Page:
Regarding summations of |Wkn|, the maximum occurs when k=N/2±1 from the symmetry of the sine function in (3.37). In both cases, we have(3.39a)∑n=0N-1|Wkn|≤3π|xk|+2∑m=1N/21N|π∥x∥∞sin(π/N)(m-∥x∥∞)|(3.39b)≤3π|xk|+2Nπ∥x∥∞sin(π/N)(1-∥x∥∞)+2∥x∥∞∫π/Nπ/21sintdt(3.39c)≤(4π+2πlogcotπ2N)∥x∥∞≤12.Since (3.39a), (3.39b), and (3.39c) imply ∥W∥∞≤1/2, we establish the following:
(3.40)∥V(x)-1∥∞≤∥V(x)-1V(0)∥∞∥V(0)-1∥∞=∥V(x)-1V(0)∥∞=∥(I+W)-1∥∞≤11-∥W∥∞≤2.

4. Numerical Results

From the Biot-Savart law, we simulate the magnetic flux density Bz(n,m) induced by a horizontal current through the Logan shape ρ as in Figure 2, where N=60. We obtain the simulated MR signals SdC(k,l) as depicted in Figure 3, through (3.1) with M=32,δ=0. We note that the maximum of Bz(n,m) is about 1/4 in Figure 2, larger than suggested in Theorem 3.1.

Simulated Bz and ρ.

Simulated Bz by transversal current

Logan shape ρ

Simulated data SdC from Bz and ρ.

By discrete inverse Fourier transform for l, we transform SdC(k,l) into S^dC(k,m) in (3.2). Then, setting for each fixed m,
(4.1)s(k)=S^dC(k,m),
the Newton iterations in (3.9) generate xj with x0=0. The jth approximation Bzj is done by
(4.2)Bz(n,m)j=xj(n).

The log of error maxn,m|Bz(n,m)-Bz(n,m)j| is given in Figure 4(a), which means that the error decay is quadratic. In the Newton iterations in (3.9), we have to solve a Vandermonde system for V(x), which may be consuming time or unstable. Instead of V(x) in (3.7), we can fix V(0) and simplify the Newton iterations in (3.9). Then, the error decay is reduced to be linear as in Figure 4(b).

logmaxn,m|Bz(n,m)-Bz(n,m)j| error decay.

Newton

Simplified Newton

Acknowledgment

This paper was supported by Basic Science Research Program through the National Research Foundation of Korea (NRF) funded by the Ministry of Education, Science and Technology (2010-0022398, 2012R1A1A2009509).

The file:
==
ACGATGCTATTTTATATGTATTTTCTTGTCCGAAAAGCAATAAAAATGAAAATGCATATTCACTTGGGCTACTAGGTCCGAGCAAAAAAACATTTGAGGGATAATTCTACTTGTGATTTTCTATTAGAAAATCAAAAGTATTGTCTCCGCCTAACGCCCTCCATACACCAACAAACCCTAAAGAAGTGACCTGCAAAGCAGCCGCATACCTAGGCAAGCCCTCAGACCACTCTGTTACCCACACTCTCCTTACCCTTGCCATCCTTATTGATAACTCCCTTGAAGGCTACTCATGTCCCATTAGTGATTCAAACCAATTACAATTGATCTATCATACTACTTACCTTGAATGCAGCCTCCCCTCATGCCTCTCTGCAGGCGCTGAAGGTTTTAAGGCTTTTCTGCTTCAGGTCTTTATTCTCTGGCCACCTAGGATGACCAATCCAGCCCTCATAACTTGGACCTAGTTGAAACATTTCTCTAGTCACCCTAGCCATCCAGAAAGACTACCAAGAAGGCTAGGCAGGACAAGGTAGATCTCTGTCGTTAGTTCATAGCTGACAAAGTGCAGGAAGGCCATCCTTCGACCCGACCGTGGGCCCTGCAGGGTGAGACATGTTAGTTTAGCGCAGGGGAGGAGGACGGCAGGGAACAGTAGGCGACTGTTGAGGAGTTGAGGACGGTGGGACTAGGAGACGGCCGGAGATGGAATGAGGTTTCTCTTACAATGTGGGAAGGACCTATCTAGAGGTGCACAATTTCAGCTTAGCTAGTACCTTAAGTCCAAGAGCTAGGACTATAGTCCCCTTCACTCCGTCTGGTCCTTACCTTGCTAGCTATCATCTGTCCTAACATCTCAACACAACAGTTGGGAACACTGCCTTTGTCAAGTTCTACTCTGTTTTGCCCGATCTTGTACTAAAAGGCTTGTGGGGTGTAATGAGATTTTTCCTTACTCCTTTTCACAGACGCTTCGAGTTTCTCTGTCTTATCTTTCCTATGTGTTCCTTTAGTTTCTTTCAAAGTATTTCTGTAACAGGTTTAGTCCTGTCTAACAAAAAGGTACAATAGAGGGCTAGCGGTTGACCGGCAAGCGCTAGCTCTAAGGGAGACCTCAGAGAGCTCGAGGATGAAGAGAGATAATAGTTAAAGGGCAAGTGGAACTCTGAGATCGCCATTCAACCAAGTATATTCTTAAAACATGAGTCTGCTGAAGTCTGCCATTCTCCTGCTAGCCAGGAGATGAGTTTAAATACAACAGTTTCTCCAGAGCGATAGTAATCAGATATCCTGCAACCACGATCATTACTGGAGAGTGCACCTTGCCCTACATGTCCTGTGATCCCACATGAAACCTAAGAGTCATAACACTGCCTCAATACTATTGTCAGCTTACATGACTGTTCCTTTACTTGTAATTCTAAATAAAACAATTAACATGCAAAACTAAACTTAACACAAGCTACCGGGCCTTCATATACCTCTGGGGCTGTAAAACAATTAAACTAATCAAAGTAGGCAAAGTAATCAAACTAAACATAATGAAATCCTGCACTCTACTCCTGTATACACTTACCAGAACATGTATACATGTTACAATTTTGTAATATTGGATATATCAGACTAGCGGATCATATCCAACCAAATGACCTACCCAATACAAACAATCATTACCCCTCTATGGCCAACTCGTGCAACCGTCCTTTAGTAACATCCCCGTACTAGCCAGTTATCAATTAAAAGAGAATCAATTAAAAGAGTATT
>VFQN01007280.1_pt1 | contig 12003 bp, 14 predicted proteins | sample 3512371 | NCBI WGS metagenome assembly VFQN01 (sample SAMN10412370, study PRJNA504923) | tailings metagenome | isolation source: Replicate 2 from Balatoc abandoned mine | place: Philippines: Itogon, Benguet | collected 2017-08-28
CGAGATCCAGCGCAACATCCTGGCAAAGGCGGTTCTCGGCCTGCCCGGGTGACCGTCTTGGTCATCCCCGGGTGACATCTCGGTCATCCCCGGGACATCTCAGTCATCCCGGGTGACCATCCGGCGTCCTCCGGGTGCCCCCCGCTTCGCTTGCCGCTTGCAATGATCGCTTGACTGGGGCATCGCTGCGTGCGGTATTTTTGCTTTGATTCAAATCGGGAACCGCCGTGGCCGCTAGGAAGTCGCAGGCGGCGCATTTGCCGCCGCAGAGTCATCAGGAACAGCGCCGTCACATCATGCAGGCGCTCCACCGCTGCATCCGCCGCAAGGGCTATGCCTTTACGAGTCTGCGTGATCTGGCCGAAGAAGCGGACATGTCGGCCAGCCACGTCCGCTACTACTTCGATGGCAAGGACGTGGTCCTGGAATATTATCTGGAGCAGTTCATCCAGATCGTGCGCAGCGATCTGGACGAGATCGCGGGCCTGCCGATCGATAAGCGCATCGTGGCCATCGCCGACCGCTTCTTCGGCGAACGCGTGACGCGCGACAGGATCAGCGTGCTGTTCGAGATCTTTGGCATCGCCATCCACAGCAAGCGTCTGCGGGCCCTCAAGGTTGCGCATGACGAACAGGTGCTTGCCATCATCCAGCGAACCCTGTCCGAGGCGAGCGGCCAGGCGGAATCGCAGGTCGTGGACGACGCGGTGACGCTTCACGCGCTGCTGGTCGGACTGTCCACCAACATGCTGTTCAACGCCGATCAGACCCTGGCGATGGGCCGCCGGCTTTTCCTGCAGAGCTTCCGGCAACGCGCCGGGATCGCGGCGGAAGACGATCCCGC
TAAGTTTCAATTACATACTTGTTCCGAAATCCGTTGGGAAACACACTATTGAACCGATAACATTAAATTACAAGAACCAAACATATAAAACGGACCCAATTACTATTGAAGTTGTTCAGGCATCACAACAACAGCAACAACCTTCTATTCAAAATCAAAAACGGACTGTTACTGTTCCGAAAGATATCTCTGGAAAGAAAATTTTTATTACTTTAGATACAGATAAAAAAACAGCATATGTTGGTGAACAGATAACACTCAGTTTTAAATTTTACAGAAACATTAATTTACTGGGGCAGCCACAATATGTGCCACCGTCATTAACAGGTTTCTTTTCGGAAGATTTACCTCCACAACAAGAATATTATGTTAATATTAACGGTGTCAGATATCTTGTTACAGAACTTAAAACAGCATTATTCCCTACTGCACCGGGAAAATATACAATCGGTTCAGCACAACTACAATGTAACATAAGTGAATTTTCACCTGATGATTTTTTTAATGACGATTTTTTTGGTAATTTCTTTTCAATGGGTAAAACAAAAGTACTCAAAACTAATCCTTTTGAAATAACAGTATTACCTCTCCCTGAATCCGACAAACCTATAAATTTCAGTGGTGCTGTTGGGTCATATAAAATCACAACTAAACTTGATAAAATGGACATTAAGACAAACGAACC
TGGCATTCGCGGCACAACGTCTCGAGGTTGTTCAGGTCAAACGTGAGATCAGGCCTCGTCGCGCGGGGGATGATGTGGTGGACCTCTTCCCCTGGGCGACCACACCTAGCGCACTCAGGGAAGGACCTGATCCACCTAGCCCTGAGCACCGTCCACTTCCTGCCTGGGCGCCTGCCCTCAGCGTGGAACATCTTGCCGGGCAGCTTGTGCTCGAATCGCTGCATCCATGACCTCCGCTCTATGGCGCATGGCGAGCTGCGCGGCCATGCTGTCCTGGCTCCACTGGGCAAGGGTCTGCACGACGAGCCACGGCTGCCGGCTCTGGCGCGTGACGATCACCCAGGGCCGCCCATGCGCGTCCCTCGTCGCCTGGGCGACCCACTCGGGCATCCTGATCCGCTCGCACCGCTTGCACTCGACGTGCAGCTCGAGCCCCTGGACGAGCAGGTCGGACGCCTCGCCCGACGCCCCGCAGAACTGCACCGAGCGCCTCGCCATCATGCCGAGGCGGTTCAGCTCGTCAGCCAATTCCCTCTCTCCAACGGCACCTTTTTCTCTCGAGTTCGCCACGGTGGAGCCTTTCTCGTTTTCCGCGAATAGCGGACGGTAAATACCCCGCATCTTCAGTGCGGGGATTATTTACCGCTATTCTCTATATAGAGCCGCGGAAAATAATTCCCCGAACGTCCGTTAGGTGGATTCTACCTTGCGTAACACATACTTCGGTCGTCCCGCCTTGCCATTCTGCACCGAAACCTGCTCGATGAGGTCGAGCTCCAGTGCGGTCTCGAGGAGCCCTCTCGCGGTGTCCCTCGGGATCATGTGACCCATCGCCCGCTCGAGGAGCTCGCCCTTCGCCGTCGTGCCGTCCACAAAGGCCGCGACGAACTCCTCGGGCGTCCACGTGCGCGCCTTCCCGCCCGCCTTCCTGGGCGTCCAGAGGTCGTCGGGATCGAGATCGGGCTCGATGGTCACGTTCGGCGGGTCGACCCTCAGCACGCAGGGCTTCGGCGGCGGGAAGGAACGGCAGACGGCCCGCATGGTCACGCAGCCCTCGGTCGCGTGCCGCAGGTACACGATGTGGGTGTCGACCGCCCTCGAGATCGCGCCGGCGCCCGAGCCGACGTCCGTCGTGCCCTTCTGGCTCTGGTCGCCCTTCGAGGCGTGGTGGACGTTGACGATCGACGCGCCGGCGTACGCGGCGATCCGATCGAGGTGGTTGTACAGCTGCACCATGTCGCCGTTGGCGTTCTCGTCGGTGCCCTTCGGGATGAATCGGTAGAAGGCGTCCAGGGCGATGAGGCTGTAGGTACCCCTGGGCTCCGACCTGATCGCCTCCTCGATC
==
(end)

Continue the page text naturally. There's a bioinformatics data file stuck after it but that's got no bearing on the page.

JoyM.ScottG.HenkelmanM.In vivo detection of applied electric currents by magnetic resonance imagingEyubogluM.BirgulO.IderY. Z.A dual modality system for high resolution.true conductivity imagingProceedings of the 11th International Conference on Electrical Bioimpedance (ICEBI '01) 2001409413IderY. Z.BirgulO.Use of the magnetic field generated by the internal distri- bution of injected currents for Electrical Impedance Tomography (MR-EIT)KhangH. S.LeeB. I.OhS. H.WooE. J.LeeS. Y.ChoM. H.KwonO.YoonJ. R.SeoJ. K.J-substitution algorithm in magnetic resonance electrical impedance tomography (MREIT): phantom experiments for static resistivity imagesLeeB. I.OhS. H.WooE. J.LeeS. Y.ChoM. H.KwonO.SeoJ. K.LeeJ. Y.BaekW. S.Three-dimensional forward solver and its performance analysis for magnetic resonance electrical impedance tomography (MREIT) using recessed electrodesOhS. H.LeeB. I.WooE. J.SooY. L.KimT. S.KwonO.JinK. S.Electrical conductivity images of biological tissue phantoms in MREITSadleirR.GrantS.ZhangS. U.OhS. H.LeeB. I.WooE. J.High field MREIT: setup and tissue phantom imaging at 11 TScottG. C.JoyM. L. G.ArmstrongR. L.HenkelmanR. M.Measurement of nonuniform current density by magnetic resonanceSeoJ. K.YoonJ. R.WooE. J.KwonO.Reconstruction of conductivity and current density images using only one component of magnetic field measurementsWooE. J.SeoJ. K.LeeS. Y.HolderD.Magnetic resonance electrical impedance tomography (MREIT)JoyM. L.MR current density and conductivity imaging: the state of the artProceedings of the 26th Annual International Conference of the IEEE Engineering in Medicine and Biology Society (EMBC '04)2004San Francisco, Calif, USA53155319ScottG. C.JoyM. L. G.ArmstrongR. L.HenkelmanR. M.Sensitivity of magnetic-resonance current-density imagingZhangN.KwonO. I.LeeB. I.NamH. S.ParkC.Noise analysis and MR pulse sequence optimization in MREIT using an injected current nonlinear encoding (ICNE) methodParkC.LeeB. I.KwonO.WooE. J.Measurement of induced magnetic flux density using injection current nonlinear encoding (ICNE) in MREITHaackeE. M.BrownR. W.ThompsonM. R.VenkatesanR.KressR.GautschiW.On inverses of Vandermonde and confluent Vandermonde matricesGautschiW.Norm estimates for inverses of Vandermonde matrices